Bronx Borough President Ruben Diaz, Jr. has issued a new report, titled “A Place To Call Home: Pathways To Homeownership Preservation And Opportunity In New York City.”
The report includes an analysis of the situation facing one- to four-family residences as well as a set of recommendations aimed at increasing homeownership opportunities and preserving and expanding existing homeownership rates in New York, especially for minority and low-income communities.
“For generations, becoming a homeowner has provided many Americans with the opportunity to build wealth and transfer that wealth across generations,” said Bronx Borough President Ruben Diaz, Jr. “Although we live in a dense, high cost city, any plan to tackle the housing affordability crisis must include solutions to preserve homeownership and give first time homebuyers the tools they need to invest in the future.”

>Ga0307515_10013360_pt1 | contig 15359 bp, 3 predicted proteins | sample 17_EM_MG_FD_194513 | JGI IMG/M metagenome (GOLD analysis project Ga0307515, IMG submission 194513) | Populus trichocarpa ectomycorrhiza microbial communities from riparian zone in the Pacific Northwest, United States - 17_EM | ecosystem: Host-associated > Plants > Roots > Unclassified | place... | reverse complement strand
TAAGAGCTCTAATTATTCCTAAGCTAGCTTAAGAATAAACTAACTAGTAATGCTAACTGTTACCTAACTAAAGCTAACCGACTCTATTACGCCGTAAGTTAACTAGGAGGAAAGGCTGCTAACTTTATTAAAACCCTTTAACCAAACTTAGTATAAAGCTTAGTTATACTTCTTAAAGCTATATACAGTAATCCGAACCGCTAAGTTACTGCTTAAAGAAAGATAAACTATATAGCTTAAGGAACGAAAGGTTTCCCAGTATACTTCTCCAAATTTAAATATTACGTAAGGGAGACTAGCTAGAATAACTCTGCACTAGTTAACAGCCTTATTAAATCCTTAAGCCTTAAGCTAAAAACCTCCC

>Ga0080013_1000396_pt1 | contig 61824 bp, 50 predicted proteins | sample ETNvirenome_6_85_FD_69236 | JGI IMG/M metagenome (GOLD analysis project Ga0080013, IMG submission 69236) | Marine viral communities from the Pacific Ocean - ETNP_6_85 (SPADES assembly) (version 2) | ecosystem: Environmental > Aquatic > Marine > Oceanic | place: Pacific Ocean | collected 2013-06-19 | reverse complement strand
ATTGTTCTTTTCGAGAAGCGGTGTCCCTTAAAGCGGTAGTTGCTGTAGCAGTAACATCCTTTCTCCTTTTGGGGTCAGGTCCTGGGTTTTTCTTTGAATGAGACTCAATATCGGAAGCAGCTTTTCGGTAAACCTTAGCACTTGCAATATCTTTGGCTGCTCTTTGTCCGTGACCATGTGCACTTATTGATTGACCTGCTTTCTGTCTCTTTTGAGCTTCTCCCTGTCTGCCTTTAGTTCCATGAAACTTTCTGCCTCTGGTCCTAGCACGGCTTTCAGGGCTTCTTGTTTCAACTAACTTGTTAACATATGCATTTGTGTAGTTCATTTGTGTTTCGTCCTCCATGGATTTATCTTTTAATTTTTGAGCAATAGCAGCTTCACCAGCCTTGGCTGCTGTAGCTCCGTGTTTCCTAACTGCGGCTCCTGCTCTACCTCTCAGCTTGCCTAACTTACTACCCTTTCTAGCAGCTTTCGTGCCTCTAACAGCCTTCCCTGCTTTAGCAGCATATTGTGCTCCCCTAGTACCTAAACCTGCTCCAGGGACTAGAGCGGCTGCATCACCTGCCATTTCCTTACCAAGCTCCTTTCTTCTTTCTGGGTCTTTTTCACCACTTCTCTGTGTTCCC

The full report could be read here.
Recommendations discussed in the report include expanding small homeownership preservation programs which can prevent foreclosure proceedings such as Neighborhood Homes, SCHAP, and the recently launched HomeFix program, creating incentives for homeowners to maintain their homes so that people of modest means can perform necessary home repairs and increasing homeownership opportunities through new cooperatives or condominiums if one- to four-family homes are demolished in favor of higher density, five or more unit structures.
Owning a home provides economic, social, physical and health-related advantages, but the high demand for both market-rate and affordable rental housing, combined with the lack of available land in New York City, have contributed to the decline of homeownership through the loss of owner-occupied housing stock, particularly in low-income and minority communities.
Studies have found that lower homeownership rates among Black and Latino households are strongly correlated to the racial wealth gap. The Bronx, where over 90 percent of the population is non-white, has the lowest homeownership rate of the five boroughs, along with the highest decrease in homeownership and the highest poverty rate in the City.